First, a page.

ETI 005 | Holding your finish

  • ETI 005 Holding your finish
    ETI 005 Holding your finish

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Holding your finish for just a moment clarifies your balance as well as the quality of your stroke and follow thru.

Further, this method has been used by so many famous coaches – Tom Stow, Robert Lansdorp and more.  It will help you as well.

Stow remarked that if the stroke started correctly (balanced on the back foot with a compact but loose preparation) and finished correctly (weight shifted forward and arm well extended toward the target) then everything between the start and finish – meaning contact – would be just fine.

And similarly I have seen videos of the young Pete Sampras on court with Lansdorp, holding the finish on his forehand for what seemed like an exaggerated time.

If you take to this drill, see if you can lightly tap the back foot (not hammer but lightly tap) while holding the finish, were Tom around he would say, “Nice work.”


  • walter

    Reply Reply July 29, 2011

    thanks jim – i like your style of teaching, nice and steady very relaxed, make it all look so easy. walt uk

  • Whisper

    Reply Reply July 26, 2011

    More hip rotation with that semi-western Jim :p

    Seriously though, this is great learning tip, especially for the beginners out there, as it gets them finishing their shots correctly, and it becomes immediately apparent when they don’t finish properly, which indicates that they haven’t swung properly, and more importantly, allows them the FEEL the difference between the correct swing and the incorrect swing.

    The only downside I see to this teaching technique, is the fact that it has a tendency to promote ball watching after the shot has been hit, instead of recovering immediately the stroke has finished.

    Anyway, it is a great tip, one that I have used myself with great success with my own students and one I would recommend to many people out there if they’re trying to improve or correct their swing.


  • Rolando M. Lagarto

    Reply Reply July 20, 2011

    Fantastic Jim! I never thought of that but really it’s very true. All I’ve done as per lessons I’ve seen in the past; swing early – hit the ball right in front of the left toe(forehand) & vice versa – racket finish should be at the back for both f/b side. I’ll give it a try this weekend. Thanks again, God bless & Shalom…

  • Rodger Schuester

    Reply Reply July 20, 2011

    Surprising how much time you have if you hit a good shot. :-)))

  • Stefan N

    Reply Reply July 20, 2011

    THANKS ! I think this advise is totaly connected with the rythm advise = use the Ground. Good balance it’s possible with only with a good rythm. Good rythm it’s possible only with good balance. Here are the roots of unforced errors. I’ve practice “How to use the Ground” and now I know what cause my UE. It’s crucial. Without balance & rithm it’s no improuvement.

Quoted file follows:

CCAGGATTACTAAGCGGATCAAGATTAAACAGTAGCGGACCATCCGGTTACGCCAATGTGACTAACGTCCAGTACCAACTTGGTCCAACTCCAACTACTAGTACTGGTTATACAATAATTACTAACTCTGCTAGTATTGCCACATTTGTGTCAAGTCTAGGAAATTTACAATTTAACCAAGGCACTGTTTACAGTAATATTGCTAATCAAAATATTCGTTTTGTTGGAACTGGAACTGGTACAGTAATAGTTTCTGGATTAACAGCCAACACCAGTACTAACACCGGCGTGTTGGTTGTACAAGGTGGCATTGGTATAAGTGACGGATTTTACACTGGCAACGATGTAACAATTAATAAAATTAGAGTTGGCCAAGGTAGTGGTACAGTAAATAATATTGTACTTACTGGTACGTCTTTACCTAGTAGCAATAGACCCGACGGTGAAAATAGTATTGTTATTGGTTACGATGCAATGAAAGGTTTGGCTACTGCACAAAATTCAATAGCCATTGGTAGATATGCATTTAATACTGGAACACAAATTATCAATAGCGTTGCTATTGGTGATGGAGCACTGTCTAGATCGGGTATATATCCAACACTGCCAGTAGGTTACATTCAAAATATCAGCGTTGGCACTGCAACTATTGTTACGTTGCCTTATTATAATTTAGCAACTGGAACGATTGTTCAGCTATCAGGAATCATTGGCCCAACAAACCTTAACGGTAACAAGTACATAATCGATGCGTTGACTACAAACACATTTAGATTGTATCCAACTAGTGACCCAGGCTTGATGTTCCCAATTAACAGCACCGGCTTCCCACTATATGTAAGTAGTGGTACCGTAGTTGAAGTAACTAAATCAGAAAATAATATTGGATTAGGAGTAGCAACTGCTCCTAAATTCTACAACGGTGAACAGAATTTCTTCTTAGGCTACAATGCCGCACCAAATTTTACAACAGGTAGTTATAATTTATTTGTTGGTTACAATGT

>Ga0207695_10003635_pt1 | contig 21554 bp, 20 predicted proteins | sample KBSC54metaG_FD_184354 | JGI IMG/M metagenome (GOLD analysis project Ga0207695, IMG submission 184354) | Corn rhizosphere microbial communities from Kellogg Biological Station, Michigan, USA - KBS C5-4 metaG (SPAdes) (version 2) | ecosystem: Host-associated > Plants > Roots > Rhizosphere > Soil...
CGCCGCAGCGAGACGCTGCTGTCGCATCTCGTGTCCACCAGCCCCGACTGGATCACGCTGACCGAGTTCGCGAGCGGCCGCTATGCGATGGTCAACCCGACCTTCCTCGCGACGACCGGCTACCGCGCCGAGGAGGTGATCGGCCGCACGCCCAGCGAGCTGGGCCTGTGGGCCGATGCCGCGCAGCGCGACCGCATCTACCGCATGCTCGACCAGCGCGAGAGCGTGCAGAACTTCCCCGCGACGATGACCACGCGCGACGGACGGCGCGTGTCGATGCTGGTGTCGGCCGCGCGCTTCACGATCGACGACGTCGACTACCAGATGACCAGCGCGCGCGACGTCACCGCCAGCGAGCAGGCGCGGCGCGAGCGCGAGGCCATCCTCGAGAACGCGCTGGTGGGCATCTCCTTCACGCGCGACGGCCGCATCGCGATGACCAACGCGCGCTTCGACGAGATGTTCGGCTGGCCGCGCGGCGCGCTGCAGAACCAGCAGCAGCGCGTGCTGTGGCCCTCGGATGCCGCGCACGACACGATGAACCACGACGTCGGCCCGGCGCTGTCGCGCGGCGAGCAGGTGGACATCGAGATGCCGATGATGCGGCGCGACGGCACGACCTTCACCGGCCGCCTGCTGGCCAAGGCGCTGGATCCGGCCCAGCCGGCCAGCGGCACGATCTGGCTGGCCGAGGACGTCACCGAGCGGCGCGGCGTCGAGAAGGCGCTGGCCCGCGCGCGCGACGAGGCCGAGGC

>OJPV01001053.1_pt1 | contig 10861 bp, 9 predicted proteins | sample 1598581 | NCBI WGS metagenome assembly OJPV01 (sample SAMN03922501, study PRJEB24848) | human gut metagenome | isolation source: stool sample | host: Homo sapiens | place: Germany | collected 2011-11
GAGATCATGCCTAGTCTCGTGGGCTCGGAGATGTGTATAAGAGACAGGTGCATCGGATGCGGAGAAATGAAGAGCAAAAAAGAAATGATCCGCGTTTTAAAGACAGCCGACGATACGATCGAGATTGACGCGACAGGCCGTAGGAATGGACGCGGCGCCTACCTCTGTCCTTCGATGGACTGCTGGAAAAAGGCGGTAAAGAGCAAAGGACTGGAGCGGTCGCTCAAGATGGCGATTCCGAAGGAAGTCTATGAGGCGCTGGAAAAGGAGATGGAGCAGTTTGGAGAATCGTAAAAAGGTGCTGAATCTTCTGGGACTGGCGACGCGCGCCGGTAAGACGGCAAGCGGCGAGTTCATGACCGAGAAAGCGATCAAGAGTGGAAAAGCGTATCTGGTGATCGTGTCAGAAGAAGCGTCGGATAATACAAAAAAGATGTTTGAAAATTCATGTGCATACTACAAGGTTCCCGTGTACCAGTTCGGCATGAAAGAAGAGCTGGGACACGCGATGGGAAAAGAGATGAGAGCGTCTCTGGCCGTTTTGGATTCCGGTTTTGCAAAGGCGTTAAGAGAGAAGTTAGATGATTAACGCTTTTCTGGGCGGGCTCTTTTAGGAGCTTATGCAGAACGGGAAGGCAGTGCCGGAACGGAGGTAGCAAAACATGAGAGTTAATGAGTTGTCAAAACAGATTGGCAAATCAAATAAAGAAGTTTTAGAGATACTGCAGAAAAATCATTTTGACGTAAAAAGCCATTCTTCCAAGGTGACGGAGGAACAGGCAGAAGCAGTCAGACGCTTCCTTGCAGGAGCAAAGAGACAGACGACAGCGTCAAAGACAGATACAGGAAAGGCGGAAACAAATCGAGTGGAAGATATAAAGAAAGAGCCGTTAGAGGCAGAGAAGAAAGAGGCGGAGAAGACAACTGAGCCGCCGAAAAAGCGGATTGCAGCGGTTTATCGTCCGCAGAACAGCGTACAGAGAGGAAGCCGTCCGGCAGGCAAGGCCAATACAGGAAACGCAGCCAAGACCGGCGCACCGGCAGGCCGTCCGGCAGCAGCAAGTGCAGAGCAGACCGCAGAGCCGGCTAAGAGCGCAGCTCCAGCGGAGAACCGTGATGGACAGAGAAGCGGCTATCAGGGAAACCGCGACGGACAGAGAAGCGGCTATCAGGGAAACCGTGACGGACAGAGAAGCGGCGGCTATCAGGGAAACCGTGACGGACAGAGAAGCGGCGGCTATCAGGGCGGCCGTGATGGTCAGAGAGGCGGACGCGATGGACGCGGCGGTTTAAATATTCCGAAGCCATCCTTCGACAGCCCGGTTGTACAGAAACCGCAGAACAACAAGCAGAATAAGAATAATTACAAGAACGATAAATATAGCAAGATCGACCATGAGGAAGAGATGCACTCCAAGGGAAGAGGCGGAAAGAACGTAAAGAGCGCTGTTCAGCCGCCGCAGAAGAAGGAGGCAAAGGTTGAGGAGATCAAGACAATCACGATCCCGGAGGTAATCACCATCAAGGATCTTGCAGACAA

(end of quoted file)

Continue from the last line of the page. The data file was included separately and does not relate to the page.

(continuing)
I can imagin the feeling.
    Another great key, similar with the keys for a killer serve.
    Thank you Jim !

  • Rodger Schuester

    Reply Reply July 20, 2011

    I know this is really critical and, in fact, that is what helped me break through to getting my one-handed backhand into my matches. I think this helps on eye contract, rhythm, in the moment, relaxation, etc.

    • Jim McLennan

      Reply Reply July 20, 2011

      Rodg – but be careful not to hold too long if you are in the heat of a match – and all of this is courtesy Tom Stow

  • Jerome

    Reply Reply July 20, 2011

    I think that it’s actually a good idea to teach beginners the old fashioned finish for a while. If they can hold the finish that way they can feel the body has to follow the racket… untill only the toe of the backfoot touches the ground.

    In short: I think it is not always a good idea to teach beginners to copy the pro’s immediately.

  • Stella

    Reply Reply July 20, 2011

    In the modern game, I believe holding the balance is in fact letting the forward rotation go out of range while the head is turned backward prior to and immediately after the point of contact. The opposite rotation of the head is to counter-balance the forward core rotation for dynamic balance. Roger Federer does it really well. His head looks frozen for a split second after impact as he lets the opposite rotations go out of range to minimize energy lost throughout the striking process.

  • Roberto Bloise

    Reply Reply July 20, 2011

    Good reminder. Thank you Jim.

  • Glenn Beinfest

    Reply Reply July 20, 2011

    As always, your advise is “spot on “…thanks

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